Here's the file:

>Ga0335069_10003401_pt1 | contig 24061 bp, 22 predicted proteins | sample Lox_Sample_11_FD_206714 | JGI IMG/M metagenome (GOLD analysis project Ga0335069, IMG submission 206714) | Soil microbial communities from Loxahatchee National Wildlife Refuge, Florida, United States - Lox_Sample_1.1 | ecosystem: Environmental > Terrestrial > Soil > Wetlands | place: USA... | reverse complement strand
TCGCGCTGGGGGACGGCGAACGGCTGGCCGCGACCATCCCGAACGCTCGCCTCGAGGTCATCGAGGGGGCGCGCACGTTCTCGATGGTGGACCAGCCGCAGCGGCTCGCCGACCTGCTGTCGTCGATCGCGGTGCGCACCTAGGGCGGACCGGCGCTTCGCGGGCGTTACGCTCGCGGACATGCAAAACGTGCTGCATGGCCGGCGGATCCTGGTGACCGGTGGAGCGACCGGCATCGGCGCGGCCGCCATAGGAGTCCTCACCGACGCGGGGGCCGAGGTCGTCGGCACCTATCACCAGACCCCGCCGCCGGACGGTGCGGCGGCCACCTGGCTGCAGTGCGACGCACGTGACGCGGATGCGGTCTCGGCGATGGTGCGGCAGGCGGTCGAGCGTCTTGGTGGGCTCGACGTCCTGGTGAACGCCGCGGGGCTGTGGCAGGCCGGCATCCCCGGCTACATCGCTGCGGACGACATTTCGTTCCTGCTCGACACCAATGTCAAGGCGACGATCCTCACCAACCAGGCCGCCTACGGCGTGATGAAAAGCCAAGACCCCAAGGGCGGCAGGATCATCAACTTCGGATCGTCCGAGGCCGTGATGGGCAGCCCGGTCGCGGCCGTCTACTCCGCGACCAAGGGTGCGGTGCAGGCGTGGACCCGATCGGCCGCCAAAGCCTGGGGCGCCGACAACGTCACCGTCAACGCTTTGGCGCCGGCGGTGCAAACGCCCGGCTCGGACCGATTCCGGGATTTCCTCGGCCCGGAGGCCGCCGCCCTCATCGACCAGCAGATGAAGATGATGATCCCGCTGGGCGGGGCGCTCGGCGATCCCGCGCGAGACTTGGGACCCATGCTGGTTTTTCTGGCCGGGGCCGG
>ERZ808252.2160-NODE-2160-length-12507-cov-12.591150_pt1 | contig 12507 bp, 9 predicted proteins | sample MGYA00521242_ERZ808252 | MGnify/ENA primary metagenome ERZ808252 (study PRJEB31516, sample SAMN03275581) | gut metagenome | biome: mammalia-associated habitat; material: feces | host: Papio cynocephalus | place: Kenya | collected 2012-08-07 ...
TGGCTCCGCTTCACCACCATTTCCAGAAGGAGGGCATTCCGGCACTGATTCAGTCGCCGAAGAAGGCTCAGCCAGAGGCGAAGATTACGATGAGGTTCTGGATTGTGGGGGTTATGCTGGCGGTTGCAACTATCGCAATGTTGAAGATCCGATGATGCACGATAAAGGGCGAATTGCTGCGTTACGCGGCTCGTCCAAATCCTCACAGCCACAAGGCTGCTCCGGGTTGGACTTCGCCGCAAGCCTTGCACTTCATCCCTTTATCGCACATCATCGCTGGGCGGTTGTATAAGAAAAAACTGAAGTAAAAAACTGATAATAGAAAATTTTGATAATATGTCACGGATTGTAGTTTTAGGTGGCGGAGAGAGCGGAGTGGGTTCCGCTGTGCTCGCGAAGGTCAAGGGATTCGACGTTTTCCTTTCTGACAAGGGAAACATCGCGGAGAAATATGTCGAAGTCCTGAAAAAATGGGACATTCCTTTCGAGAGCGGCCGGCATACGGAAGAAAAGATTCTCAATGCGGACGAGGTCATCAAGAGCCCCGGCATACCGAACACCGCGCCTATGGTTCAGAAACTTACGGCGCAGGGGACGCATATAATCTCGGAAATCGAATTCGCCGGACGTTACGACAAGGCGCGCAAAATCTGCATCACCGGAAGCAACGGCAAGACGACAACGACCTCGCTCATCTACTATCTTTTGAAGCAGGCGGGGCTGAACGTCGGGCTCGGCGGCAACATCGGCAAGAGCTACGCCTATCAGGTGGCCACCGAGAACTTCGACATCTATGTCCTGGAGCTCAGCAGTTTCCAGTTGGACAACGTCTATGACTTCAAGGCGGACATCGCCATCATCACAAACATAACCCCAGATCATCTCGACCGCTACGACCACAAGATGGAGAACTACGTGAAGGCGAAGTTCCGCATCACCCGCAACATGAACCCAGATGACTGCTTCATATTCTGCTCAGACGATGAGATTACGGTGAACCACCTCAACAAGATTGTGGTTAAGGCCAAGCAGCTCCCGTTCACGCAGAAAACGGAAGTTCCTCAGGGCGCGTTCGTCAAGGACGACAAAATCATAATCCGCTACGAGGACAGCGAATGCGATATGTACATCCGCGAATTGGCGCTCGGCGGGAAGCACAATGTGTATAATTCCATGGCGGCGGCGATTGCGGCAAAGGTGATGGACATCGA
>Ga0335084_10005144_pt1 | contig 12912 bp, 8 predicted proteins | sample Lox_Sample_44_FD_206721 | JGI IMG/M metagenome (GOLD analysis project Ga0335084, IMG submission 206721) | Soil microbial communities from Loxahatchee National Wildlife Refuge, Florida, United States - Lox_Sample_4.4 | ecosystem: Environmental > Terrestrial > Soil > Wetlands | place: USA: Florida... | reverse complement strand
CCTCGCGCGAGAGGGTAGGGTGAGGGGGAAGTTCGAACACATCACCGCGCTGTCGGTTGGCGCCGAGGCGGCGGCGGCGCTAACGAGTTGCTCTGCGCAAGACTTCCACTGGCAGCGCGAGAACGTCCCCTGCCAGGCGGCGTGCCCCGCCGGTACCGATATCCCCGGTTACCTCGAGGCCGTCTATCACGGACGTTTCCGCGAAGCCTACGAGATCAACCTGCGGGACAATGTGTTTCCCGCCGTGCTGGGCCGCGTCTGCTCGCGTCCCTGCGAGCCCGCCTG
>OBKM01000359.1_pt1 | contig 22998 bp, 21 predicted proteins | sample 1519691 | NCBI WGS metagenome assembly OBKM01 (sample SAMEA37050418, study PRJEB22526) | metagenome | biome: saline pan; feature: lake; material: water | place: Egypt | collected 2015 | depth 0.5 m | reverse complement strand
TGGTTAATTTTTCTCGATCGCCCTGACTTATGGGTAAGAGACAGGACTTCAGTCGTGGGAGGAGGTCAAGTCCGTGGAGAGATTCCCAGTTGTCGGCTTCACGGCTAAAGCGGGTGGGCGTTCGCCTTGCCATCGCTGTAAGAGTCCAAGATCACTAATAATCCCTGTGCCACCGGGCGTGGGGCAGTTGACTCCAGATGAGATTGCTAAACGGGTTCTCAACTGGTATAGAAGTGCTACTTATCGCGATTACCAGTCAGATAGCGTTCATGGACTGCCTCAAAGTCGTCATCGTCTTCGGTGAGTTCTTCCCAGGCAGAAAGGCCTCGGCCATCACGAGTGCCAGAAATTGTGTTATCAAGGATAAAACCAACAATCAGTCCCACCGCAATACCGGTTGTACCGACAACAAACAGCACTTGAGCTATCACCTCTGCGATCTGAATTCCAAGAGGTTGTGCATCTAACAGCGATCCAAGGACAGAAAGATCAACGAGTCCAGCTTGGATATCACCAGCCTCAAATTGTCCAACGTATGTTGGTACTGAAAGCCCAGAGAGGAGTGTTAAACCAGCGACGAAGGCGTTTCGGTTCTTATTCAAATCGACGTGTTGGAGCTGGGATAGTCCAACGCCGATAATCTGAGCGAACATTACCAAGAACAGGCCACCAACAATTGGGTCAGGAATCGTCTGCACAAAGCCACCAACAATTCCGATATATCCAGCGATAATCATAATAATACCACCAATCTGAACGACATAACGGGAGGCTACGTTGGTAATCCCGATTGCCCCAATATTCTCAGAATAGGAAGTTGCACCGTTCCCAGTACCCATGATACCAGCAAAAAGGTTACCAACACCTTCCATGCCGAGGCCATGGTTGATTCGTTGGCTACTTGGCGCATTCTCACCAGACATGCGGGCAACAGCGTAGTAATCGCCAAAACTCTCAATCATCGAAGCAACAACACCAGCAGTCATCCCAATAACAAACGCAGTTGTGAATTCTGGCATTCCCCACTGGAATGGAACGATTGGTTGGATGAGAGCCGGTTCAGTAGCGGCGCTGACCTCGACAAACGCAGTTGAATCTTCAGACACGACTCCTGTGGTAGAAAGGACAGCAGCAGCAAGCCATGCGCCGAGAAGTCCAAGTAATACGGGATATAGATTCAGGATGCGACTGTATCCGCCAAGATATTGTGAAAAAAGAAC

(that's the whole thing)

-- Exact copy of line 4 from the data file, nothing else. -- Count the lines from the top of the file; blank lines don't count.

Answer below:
TGGCTCCGCTTCACCACCATTTCCAGAAGGAGGGCATTCCGGCACTGATTCAGTCGCCGAAGAAGGCTCAGCCAGAGGCGAAGATTACGATGAGGTTCTGGATTGTGGGGGTTATGCTGGCGGTTGCAACTATCGCAATGTTGAAGATCCGATGATGCACGATAAAGGGCGAATTGCTGCGTTACGCGGCTCGTCCAAATCCTCACAGCCACAAGGCTGCTCCGGGTTGGACTTCGCCGCAAGCCTTGCACTTCATCCCTTTATCGCACATCATCGCTGGGCGGTTGTATAAGAAAAAACTGAAGTAAAAAACTGATAATAGAAAATTTTGATAATATGTCACGGATTGTAGTTTTAGGTGGCGGAGAGAGCGGAGTGGGTTCCGCTGTGCTCGCGAAGGTCAAGGGATTCGACGTTTTCCTTTCTGACAAGGGAAACATCGCGGAGAAATATGTCGAAGTCCTGAAAAAATGGGACATTCCTTTCGAGAGCGGCCGGCATACGGAAGAAAAGATTCTCAATGCGGACGAGGTCATCAAGAGCCCCGGCATACCGAACACCGCGCCTATGGTTCAGAAACTTACGGCGCAGGGGACGCATATAATCTCGGAAATCGAATTCGCCGGACGTTACGACAAGGCGCGCAAAATCTGCATCACCGGAAGCAACGGCAAGACGACAACGACCTCGCTCATCTACTATCTTTTGAAGCAGGCGGGGCTGAACGTCGGGCTCGGCGGCAACATCGGCAAGAGCTACGCCTATCAGGTGGCCACCGAGAACTTCGACATCTATGTCCTGGAGCTCAGCAGTTTCCAGTTGGACAACGTCTATGACTTCAAGGCGGACATCGCCATCATCACAAACATAACCCCAGATCATCTCGACCGCTACGACCACAAGATGGAGAACTACGTGAAGGCGAAGTTCCGCATCACCCGCAACATGAACCCAGATGACTGCTTCATATTCTGCTCAGACGATGAGATTACGGTGAACCACCTCAACAAGATTGTGGTTAAGGCCAAGCAGCTCCCGTTCACGCAGAAAACGGAAGTTCCTCAGGGCGCGTTCGTCAAGGACGACAAAATCATAATCCGCTACGAGGACAGCGAATGCGATATGTACATCCGCGAATTGGCGCTCGGCGGGAAGCACAATGTGTATAATTCCATGGCGGCGGCGATTGCGGCAAAGGTGATGGACATCGA